1. The U.S. Supreme Court has ruled that class action waivers in employment arbitration agreements do not violate federal law. Epic Systems Corp. v. Lewis, No. 16-285; Ernst & Young LLP et al. v. Morris et al., No. 16-300; National Labor Relations Board v. Murphy Oil USA, Inc., et al., No. 16-307 (May 21, 2018). The Supreme Court’s decision resolves the circuit split on whether class or collective action waivers contained in employment arbitration agreements violate the National Labor Relations Act. They do not, the Court ruled in a 5-4 decision. Justice Neil Gorsuch wrote for the majority of the Court. Justice Ruth Bader Ginsburg dissented, describing the majority holding as “egregiously wrong.”
  2. The National Labor Relations Board (NLRB) on May 22 commenced the process to establish a joint employer standard by rulemaking. The Board filed a proposal in a federal report of rules being considered by governmental agencies, a procedural step that presumably will precede a notice soliciting public comments on what the joint employer standard should be. Following the Board’s filing, U.S. Senators Elizabeth Warren (D-Mass.), Bernie Sanders (I-Vt.), and Kirsten Gillibrand (D-N.Y.) wrote to Board Chairman John Ring expressing opposition to the use of rulemaking to address the joint employer issue. The NLRB’s current joint employer standard was set in Browning-Ferris Industries, 362 NLRB No. 186 (2015). In that case, the Board announced that it will find two entities are joint employers where one exercises direct or indirect control over the other’s employees, or where one entity has reserved rights of control over the other’s employees, even if unexercised. The Browning-Ferris standard was reinstated when the NLRB on February 26 vacated its decision in Hy-Brand Industrial Contractors, Ltd., 365 NLRB No. 156 (2017). In the next edition of this monthly summary, we will discuss the Board affirming on June 6 its decision to vacate Hy-Brand.
  3. On May 4, applying its new standard for determining whether employees excluded from a proposed bargaining unit may be added to the unit, the NLRB decided against an employer. PCC Structurals, 19-RC-202188 (May 4, 2018). In PCC Structurals, 365 NLRB No. 160 (2017), the Board rejected the Obama-era Board’s standard for an employer to demonstrate that employees excluded from a petitioned-for bargaining unit should be added to the unit — a major victory for the employer. Under the Obama-era Specialty Healthcare, 357 NLRB No. 83 (2011), employers seeking to add workers to a petitioned-for unit were required to show the workers had not just a “community of interest” with those in the petitioned-for unit, but that the community of interest was “overwhelming.” In 2017, in PCC Structurals, the Board returned to the community of interest standard, and remanded the case to a Board Regional Director (RD) to apply the reinstated standard. However, on remand, the RD upheld the union’s petitioned-for unit of welders, finding the employer had not shown that all of the employer’s production and maintenance employees should be included in the unit with the welders because they did not share a community of interest with the welders. As the union received a majority of the votes cast in the election, the RD certified the union as the representative of the welders. The employer appealed to the NLRB in Washington, D.C.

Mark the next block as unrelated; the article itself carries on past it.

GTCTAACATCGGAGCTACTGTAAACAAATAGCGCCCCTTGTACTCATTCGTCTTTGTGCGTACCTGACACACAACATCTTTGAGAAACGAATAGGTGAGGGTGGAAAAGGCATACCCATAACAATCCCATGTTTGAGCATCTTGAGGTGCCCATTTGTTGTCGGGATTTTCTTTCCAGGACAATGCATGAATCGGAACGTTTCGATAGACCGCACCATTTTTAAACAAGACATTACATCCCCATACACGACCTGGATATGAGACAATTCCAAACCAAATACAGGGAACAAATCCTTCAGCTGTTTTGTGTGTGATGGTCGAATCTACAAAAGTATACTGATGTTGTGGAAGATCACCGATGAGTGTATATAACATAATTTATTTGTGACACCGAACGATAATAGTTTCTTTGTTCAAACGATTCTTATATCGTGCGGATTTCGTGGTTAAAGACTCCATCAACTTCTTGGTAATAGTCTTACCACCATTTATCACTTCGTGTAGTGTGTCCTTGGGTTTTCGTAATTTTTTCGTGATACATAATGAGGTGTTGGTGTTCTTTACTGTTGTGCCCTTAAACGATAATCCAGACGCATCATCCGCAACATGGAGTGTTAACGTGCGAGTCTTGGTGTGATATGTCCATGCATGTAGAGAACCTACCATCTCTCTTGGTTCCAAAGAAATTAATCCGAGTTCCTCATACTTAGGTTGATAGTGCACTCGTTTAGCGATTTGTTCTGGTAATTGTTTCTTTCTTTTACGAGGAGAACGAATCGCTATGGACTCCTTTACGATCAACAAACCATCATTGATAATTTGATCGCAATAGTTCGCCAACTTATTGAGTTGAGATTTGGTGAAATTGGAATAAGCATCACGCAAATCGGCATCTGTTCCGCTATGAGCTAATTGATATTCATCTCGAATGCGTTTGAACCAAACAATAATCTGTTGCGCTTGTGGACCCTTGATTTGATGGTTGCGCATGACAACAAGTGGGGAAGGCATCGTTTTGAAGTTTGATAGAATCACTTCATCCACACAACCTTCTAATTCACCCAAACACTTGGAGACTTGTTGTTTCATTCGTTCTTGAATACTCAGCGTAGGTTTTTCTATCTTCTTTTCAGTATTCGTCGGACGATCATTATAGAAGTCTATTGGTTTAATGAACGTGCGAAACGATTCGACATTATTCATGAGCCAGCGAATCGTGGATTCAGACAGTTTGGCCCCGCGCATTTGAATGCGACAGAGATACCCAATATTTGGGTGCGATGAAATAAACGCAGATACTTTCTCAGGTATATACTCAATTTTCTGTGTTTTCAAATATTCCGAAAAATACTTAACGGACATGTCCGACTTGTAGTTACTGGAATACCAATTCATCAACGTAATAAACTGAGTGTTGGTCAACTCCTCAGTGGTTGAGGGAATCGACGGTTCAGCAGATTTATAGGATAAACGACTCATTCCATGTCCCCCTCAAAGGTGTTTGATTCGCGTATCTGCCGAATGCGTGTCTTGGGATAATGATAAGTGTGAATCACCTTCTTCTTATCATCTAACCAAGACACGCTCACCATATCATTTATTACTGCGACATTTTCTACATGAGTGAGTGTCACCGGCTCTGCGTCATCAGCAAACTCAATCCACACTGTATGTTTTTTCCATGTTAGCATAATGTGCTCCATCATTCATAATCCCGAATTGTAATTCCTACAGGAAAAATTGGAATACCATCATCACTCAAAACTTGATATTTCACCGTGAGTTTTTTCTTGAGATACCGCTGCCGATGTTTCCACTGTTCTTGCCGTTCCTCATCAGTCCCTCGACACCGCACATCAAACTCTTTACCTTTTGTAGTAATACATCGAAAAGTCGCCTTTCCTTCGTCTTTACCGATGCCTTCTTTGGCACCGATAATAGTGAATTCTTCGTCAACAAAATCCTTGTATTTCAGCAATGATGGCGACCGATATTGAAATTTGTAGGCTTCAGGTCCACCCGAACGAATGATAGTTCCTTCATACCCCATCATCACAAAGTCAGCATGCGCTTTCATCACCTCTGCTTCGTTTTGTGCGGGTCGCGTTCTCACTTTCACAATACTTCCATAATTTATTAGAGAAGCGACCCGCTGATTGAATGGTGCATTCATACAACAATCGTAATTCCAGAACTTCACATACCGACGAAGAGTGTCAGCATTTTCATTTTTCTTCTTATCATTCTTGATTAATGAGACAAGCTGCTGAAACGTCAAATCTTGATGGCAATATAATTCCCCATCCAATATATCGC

4. On May 9, the NLRB held an employer did not violate the NLRA when the employer’s safety manager recorded union activities while acting within the scope of his duties to record safety hazards. Brasfield & Gorrie, LLC, 366 NLRB No. 82 (May 8, 2018). The employer, a construction engineering company, required its safety managers to record safety hazards on its construction site. When workers at the site picketed, the safety manager video-recorded employees blocking an employee entrance to the site, for a total of about five seconds. The employees did not have picket signs or any outward signs they were actually picketing, but they caused a number of non-picketing employees to turn away from work after being unable to enter the site. The Board held the safety manager was justified in taking the videos, since there was no evidence the recording was done for union surveillance purposes, and because the recording was within the scope of his job duties.
  5. The NLRB’s Division of Advice released a memorandum on May 15 finding that an employer did not violate the NLRA when it refused to allow union representatives to record the employer’s team meetings and investigatory interviews. GE Appliances, Haier, 21-CA-202535 (released May 15, 2018). The Advice Division found the refusal did not violate the NLRA, because while employees may have a right to record such meetings, union representatives do not necessarily share that right. The Advice Division found that allowing recordings of such meetings would hamper future discussions between the employer and union and adversely affect the collective bargaining process.